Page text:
Less easy to dismiss is its wholesale use of the “Magical Negro” trope, by which Michael Clarke Duncan’s strong, sensitive simpleton weaves a miraculous healing effect on all the (good) white folks he comes into contact with, and then goes willingly to his tear-jerking death. Just like Jesus. The picture would be hard-pressed to be more overt in its use of the device if it was consciously trying (regarding which, Stephen King doesn’t so much have past form as a running tally).

Whether you find this all too much is a matter of taste – and endurance, if a three-hour running time is an issue for you – but it hasn’t prevented The Green Mile from holding the current rank of 28thon IMDB’s Top Rated Movies. And if that’s slightly over the top – an indicator of the site’s popularity past rather than present (Interstellar is the only post-2010 movie in the Top 30) – it’s still representative of just how compelling a storytelling combination King and Darabont can be.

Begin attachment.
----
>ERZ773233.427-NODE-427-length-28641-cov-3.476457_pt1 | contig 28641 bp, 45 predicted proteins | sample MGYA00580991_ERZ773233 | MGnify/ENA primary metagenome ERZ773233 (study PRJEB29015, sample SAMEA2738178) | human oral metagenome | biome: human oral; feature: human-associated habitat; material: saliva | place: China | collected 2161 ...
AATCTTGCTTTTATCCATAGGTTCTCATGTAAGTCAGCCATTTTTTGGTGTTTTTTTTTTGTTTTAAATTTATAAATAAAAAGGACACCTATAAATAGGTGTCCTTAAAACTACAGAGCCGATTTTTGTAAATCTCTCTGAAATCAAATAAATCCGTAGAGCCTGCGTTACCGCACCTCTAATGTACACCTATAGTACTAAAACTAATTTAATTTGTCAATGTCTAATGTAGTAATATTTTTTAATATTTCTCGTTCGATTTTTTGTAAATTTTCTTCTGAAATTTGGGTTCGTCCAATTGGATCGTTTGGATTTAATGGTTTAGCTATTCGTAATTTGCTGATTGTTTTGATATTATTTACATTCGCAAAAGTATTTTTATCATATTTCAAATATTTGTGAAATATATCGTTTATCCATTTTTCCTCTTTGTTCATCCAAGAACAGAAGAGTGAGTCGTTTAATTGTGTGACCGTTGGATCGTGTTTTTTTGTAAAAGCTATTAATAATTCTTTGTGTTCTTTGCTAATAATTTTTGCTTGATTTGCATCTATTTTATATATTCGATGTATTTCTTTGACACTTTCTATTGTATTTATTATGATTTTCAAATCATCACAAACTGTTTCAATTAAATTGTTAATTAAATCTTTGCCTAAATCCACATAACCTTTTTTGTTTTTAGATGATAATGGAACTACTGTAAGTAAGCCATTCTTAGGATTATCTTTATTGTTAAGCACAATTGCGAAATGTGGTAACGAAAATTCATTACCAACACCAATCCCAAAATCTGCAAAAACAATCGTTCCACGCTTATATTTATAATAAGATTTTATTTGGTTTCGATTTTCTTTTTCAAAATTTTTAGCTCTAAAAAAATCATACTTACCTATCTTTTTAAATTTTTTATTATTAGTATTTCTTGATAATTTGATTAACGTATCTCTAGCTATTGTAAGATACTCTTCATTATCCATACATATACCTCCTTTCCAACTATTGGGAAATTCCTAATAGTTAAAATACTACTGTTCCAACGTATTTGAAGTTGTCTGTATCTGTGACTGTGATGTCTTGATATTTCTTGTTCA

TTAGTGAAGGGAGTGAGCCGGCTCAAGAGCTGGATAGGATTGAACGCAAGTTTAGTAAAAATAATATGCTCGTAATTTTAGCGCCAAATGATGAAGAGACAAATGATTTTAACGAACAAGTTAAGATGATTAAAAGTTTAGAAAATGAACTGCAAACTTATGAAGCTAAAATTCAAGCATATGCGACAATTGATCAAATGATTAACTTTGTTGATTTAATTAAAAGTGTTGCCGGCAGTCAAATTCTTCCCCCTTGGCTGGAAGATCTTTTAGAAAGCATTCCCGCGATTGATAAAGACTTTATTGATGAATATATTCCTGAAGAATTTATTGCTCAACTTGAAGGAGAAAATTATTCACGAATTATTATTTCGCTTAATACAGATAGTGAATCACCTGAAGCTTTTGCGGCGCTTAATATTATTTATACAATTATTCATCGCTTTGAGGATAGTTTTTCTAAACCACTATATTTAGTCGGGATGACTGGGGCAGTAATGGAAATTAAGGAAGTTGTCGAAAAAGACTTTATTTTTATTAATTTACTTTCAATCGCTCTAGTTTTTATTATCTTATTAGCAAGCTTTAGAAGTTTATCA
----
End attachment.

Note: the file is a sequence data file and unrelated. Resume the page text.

$136.8m (US, 12th), $286.8m (WW, 13th)

2. American Beauty

Another 1999 nominee time hasn’t been kind to, with barbs out for its affected, indulgent satire of the affluent middle class. Zeitgeist movies don’t often win Best Picture, possibly because there’s always the danger that, a few years hence, the Academy will end up with egg on its face. Possibly because, traditionally, much of the membership has consisted of fogies. Probably the biggest offence caused retrospectively here, though, is that reigning persona non grata Kevin Spacey took Best Actor for his supremely showy role of Lester Burnham.